My grandmother’s generation called it “the change of life.” But nowadays, women of a certain age call it what it actually is: menopause. Me, I like the phrase “change of life,” because it evokes the notion that when you reach a certain age, you’ve lived long enough that there’s not much left that scares you, and you’re willing and open to taking chances. There’s the belief, and even the expectation, that you can actually change your life in some grand way. Granted this takes a great leap of faith, with no guarantee of the eventual outcome. But if you possess the will to change, the conviction to stick with your decision, and have support and encouragement from some friends or family, well…
Case in point: a friend of mine with a cool studio apartment and a great job in Manhattan left it all behind and moved to Denver. For a man she was dating who swore he would never get married again. Ten months later, they were engaged. In a few months, they’ll be celebrating their seven-year wedding anniversary. Another friend took a chance on an old house in the country that needed extensive work. As she and the realtor stood in the kitchen, my friend turned on the faucet, and thought: if water comes out, I’ll buy this house. The water flowed and it turns out buying that house not only changed her address, it changed her livelihood and led her to a new love.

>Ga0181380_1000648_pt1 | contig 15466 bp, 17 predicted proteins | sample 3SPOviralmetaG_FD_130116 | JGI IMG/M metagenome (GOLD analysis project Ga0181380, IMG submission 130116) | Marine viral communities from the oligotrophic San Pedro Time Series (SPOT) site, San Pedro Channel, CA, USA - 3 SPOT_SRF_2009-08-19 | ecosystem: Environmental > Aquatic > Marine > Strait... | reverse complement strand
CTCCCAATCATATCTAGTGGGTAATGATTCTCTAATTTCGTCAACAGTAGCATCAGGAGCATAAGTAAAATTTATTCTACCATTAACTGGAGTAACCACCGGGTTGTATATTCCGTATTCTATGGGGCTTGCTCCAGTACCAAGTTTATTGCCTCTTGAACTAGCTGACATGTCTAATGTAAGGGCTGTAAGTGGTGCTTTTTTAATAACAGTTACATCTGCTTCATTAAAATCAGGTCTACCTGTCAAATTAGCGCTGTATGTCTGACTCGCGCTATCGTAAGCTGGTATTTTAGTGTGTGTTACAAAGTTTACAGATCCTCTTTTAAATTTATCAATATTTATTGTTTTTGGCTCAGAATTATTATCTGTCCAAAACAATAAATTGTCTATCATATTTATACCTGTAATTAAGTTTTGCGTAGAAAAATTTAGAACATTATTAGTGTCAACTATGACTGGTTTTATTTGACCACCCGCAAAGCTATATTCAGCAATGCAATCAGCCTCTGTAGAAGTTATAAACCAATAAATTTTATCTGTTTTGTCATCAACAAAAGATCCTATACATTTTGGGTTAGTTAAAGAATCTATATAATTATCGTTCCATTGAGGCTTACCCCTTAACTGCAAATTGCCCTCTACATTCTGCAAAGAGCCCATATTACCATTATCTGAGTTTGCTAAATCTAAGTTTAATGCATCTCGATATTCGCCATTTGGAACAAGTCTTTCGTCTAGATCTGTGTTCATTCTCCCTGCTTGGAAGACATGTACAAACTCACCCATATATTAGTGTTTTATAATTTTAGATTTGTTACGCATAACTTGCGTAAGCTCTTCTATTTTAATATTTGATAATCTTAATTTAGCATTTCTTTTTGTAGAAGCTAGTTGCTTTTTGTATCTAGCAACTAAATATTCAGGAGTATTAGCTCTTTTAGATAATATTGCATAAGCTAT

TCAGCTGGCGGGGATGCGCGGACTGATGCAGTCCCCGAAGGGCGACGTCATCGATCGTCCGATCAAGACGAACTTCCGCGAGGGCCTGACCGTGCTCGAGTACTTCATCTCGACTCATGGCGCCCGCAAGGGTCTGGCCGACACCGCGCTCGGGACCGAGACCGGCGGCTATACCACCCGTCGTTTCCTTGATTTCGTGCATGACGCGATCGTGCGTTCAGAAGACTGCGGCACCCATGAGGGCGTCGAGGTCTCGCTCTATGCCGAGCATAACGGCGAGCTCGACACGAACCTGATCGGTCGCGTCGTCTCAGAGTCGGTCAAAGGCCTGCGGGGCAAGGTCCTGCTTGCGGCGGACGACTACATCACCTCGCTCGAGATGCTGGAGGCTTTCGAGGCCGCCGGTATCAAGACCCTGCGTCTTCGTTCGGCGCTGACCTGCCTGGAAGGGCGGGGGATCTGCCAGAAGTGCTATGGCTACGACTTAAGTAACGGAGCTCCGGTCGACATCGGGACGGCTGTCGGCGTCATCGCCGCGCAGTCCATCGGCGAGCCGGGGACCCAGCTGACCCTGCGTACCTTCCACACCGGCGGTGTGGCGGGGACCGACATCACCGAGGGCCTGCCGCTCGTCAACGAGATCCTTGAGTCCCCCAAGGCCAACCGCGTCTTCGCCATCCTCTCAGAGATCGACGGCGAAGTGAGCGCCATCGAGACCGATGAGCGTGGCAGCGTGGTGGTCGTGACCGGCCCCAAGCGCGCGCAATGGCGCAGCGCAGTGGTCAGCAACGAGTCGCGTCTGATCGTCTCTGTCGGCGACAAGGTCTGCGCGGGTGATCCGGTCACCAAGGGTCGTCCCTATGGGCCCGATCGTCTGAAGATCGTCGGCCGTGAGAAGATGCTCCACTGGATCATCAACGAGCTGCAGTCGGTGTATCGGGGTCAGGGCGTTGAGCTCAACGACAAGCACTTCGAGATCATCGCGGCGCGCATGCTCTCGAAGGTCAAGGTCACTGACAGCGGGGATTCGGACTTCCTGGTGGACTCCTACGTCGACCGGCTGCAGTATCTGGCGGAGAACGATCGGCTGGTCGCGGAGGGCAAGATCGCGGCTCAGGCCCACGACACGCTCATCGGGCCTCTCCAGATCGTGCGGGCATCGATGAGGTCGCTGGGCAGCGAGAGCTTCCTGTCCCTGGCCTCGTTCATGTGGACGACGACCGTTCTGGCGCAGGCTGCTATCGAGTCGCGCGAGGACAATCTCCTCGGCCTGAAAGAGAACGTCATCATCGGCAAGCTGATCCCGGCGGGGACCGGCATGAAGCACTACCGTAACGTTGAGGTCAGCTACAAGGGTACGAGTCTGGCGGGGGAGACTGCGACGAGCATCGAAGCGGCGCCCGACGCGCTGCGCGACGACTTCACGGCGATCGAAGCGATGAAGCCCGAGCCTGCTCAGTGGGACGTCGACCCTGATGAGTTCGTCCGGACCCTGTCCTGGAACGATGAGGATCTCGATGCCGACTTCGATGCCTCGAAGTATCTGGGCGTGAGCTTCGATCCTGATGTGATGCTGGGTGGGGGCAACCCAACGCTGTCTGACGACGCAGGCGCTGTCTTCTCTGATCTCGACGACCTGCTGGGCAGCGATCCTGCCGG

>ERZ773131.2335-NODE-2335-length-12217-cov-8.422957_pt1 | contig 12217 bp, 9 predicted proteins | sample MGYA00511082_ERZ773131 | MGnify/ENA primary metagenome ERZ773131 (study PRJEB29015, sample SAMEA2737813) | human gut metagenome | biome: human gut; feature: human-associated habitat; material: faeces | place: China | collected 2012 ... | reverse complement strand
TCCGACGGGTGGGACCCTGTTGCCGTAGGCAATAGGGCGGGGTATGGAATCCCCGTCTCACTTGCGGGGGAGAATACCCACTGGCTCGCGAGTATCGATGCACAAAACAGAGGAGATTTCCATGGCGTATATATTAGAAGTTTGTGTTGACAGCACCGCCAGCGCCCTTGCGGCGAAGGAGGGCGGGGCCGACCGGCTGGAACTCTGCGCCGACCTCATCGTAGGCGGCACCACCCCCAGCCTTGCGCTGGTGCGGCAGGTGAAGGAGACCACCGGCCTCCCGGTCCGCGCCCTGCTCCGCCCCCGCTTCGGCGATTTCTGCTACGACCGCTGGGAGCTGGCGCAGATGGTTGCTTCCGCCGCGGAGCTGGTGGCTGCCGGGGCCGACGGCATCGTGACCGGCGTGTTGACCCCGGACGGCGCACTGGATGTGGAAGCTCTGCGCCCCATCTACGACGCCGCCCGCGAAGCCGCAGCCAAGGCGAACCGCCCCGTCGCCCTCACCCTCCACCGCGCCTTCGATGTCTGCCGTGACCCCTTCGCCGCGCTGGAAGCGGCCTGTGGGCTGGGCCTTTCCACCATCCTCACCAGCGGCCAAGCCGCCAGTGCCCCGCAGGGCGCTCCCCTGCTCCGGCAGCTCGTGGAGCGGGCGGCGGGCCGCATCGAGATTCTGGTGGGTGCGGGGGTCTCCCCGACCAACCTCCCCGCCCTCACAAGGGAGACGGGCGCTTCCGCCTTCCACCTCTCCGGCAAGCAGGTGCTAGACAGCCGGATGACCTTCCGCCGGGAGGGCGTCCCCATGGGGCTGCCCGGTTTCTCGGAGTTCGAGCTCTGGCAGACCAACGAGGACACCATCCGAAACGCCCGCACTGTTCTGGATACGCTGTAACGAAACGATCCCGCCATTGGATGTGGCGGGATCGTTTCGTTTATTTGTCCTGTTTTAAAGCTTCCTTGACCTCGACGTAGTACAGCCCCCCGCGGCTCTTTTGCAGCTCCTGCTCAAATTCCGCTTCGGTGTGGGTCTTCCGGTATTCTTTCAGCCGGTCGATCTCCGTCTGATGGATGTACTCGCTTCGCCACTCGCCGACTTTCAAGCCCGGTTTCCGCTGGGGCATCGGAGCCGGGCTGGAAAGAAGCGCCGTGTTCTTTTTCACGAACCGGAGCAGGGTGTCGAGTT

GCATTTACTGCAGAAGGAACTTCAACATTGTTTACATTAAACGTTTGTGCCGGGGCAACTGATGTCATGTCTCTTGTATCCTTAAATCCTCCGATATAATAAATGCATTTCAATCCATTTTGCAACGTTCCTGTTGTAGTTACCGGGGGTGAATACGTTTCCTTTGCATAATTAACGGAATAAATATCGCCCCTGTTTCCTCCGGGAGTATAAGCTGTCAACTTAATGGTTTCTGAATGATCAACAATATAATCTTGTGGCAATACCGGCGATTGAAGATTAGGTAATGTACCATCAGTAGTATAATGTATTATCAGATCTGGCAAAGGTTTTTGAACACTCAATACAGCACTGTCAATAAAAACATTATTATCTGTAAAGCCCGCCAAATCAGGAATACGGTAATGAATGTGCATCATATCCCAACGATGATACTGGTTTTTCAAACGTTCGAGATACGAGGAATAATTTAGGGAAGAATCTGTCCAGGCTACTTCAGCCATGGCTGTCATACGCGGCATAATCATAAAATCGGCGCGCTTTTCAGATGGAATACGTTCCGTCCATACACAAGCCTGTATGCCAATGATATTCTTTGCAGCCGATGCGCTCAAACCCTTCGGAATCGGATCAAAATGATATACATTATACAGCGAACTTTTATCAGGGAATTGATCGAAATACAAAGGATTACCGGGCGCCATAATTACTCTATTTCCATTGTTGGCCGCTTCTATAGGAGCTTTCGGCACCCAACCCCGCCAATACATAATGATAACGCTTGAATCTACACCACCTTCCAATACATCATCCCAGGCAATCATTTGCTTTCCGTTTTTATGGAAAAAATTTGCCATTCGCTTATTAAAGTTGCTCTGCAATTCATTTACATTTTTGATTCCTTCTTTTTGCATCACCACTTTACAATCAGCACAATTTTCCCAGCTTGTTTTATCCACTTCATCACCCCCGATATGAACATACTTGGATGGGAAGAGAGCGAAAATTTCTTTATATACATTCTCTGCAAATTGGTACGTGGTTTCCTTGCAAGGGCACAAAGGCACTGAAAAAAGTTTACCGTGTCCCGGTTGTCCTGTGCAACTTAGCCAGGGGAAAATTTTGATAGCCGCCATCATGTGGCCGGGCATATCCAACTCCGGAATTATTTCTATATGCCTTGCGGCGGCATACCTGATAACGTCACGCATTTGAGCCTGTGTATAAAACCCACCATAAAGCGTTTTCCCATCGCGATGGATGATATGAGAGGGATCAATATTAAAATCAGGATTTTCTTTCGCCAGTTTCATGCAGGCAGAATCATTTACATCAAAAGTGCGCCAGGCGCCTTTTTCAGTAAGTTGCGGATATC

Now I know what you’re thinking – these sound like the plots of Hallmark Channel movies, but I promise both are completely true.
However, unlike all those entertaining Hallmark movies, where the heroine always finds true love in the end, I stand firm in my belief that a happy ending can be anything you want it to be. Which brings me to my “change of life.”
In a couple of weeks, I’ll be leaving my job of nearly 17 years. As the news spread through my office, the same questions were posed to me. Where are you going? What are your plans? And when I answer – that I don’t know exactly where I’ll land – I’m met with various reactions. Some think I’m a little crazy, while others are proud of me, excited for me, and at least one colleague wishes she could do what I’m doing.
My change of life is not about a man. It’s about how I want to spend the next years of my life. It’s about purpose and well-being. It’s about faith and resilience.
As a writer, I’m big on symbolism. We are deep in October so everywhere I turn, in my quiet neighborhood, as well as on the city streets, I see mums in rich autumn hues of burgundy, pumpkin, and gold. Mums are generally under-rated when compared to other flowers, like cheery tulips or romantic roses. But, while tulips are synonymous with spring and growth, let’s face it, their delicate stems easily flop over. And the roses of summer are fragrant but they are hard to grow. Mums can weather change, and they don’t wither on the first cold day. Just like women of a certain age who aren’t afraid of much, mums remain hearty and resilient.